Listen, the New York Jets are not going to be good this year. Most of you know this and have accepted this. Many of you, smartly, are here for this. This is what you want, you want them to be bad, worst record in the league bad so they can draft a potential elite quarterback and add to the young pieces they have to build a team that can actually have sustained success. Some of you may still be holding out hope that they could at least be decent this season, let that hope go. Don’t watch this season pinning your hopes on the Jets winning games, watch this season looking for progress in some of the young players. Watch this season for hope, just accept that that hope is for the future.

So with all of that in mind, let’s focus on the top storylines to watch throughout training camp and the preseason with the caveat that what we are looking for is not can this roster with only four players over the age of 30 compete this year, but which players can establish themselves enough that Jets don’t have to worry about finding a replacement for them in 2018 and beyond.

1) Christian Hackenberg – Pardon me while I paraphrase KRS-ONE, “I’m not saying he’s the number one storyline, nope I’m sorry I lied. Hackenberg is number one, two, three, four and five.” Prepare yourself for Hackenberg to dominate the focus from all of us beat reporters, prepare for overanalyzing every practice and every throw. Prepare for his every pass to be charted and reported on with little to no context, prepare for it because not only will it happen, it has to happen. Whether Hackenberg is great, terrible or anywhere in between he will be the by far the biggest storyline of this camp and there’s simply no running from that reality.

So we will judge his performance every single practice, just remember reporters are at these training camp practices to report what we see, to you fans who are not there. So when we report on a great throw or practice or a horrific throw or practice it obviously doesn’t mean we are saying he will forever be great or forever be terrible, it simply means on that throw or that day he was what he was and we’re going to tell you about it. We will then use assess the totality of his performance and try and predict whether he will be good or whether Mike Maccagnan wasted a second-round pick on him. That is our job, you will undoubtedly find reporters opinions scattered all over the spectrum and it’s still entirely possible that every single reporter ultimately gets it wrong. But with so few established players, so many young rookies and such a high need and demand for a competent starting quarterback Hackenberg updates are going to dominate the headlines and they should, so just accept it now and make peace with it.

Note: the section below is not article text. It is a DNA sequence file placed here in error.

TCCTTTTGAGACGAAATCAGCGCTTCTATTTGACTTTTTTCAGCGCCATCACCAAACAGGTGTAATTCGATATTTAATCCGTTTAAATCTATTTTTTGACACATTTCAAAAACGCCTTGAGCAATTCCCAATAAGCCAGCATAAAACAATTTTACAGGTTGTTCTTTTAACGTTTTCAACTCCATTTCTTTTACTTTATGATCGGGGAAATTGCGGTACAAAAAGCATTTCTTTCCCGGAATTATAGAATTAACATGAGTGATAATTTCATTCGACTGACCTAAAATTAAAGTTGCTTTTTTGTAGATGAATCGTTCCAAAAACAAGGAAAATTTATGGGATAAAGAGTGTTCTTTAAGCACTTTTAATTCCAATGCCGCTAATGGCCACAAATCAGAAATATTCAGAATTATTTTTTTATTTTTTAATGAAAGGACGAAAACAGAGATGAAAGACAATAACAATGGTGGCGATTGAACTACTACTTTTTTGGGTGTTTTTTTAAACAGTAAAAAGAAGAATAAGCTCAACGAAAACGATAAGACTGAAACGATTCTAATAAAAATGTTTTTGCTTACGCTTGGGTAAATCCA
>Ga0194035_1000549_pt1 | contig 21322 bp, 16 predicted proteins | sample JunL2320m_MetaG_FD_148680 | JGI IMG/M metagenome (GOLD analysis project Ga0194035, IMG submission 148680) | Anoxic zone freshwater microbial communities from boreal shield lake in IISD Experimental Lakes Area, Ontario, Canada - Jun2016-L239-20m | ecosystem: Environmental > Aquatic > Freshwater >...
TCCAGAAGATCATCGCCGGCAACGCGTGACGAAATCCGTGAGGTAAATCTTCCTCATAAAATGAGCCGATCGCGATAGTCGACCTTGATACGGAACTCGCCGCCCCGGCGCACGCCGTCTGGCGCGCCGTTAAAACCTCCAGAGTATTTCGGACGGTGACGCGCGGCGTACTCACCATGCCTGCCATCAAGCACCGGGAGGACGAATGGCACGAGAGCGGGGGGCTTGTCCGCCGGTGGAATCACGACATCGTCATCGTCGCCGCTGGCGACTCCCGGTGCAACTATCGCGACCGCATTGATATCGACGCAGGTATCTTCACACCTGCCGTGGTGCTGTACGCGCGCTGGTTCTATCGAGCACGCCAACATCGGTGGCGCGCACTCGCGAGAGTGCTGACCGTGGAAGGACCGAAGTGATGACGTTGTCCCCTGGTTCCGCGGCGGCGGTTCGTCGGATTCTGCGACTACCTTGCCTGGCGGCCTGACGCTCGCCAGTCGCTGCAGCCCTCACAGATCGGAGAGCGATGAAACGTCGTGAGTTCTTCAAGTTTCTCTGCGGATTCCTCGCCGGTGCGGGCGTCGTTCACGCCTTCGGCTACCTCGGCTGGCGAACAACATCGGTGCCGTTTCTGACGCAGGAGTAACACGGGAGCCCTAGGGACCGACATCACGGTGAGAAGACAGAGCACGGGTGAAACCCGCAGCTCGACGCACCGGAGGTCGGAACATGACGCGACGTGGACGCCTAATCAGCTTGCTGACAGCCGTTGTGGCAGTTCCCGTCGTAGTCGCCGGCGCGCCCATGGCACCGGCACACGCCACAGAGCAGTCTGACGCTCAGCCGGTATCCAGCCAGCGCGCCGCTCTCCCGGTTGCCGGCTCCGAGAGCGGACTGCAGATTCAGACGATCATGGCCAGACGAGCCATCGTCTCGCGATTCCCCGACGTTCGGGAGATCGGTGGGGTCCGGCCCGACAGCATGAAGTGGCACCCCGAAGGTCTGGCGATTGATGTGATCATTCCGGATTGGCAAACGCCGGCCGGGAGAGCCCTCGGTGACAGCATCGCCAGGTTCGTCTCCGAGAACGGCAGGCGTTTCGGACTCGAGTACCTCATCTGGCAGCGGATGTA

For those that know me, my reporting/writing, you know how I hate to chart practice passes (and I still won’t do that) and overanalyze the quarterbacks but the reality is regardless of how Hackenberg performs, he is the most intriguing storyline of camp. But I will make you this promise, while Hackenberg will get the most attention we at JetsInsider will make sure to pull back from focusing on him from time to time and place all our attention elsewhere.

2) Young receiving core – With both Brandon Marshall and Eric Decker gone Quincy Enunwa becomes the Jets number one receiver and the veteran of this core. Enunwa made defenses take notice of his ability last year as the third receiving option, but how will he fair against opposing teams’ top corner and possibly seeing double teams? I believe Enunwa is for real, but I’m not ready to declare him a true number one receiver, and then you factor in the quarterback issues so I’m not exactly sure how we can accurately assess his growth from last year to this year, but with his blend of size and speed he still presents a matchup problem for defenses.

While I have no idea what to expect, production wise, out of Enunwa this season I’m confident I know what he is. He’s a talented and versatile receiver and any team would benefit from having him on his roster, in fact the Jets should really lock him up now as this is the last year of his contract. It’s possible he exceeds my expectations, but even if he has a down year production wise I will still say he’s a damn good number two and an excellent number three. But what about the rest of these young receivers?

Enunwa is now the number one, you have to figure Robby Anderson will be the number two and from there it gets even dicier. The Jets have a lot of talent at receiver but it’s unproven talent and who knows how it will shake out. Jalin Marshall lit up the practice field in training camp last year and had some positive moments during the season, but for the most part he was a non-factor. He started lighting up the practice field again in the last couple of days of minicamp, can he step-up and become a consistent weapon in the slot? Can he cut out this mistakes and fumbles?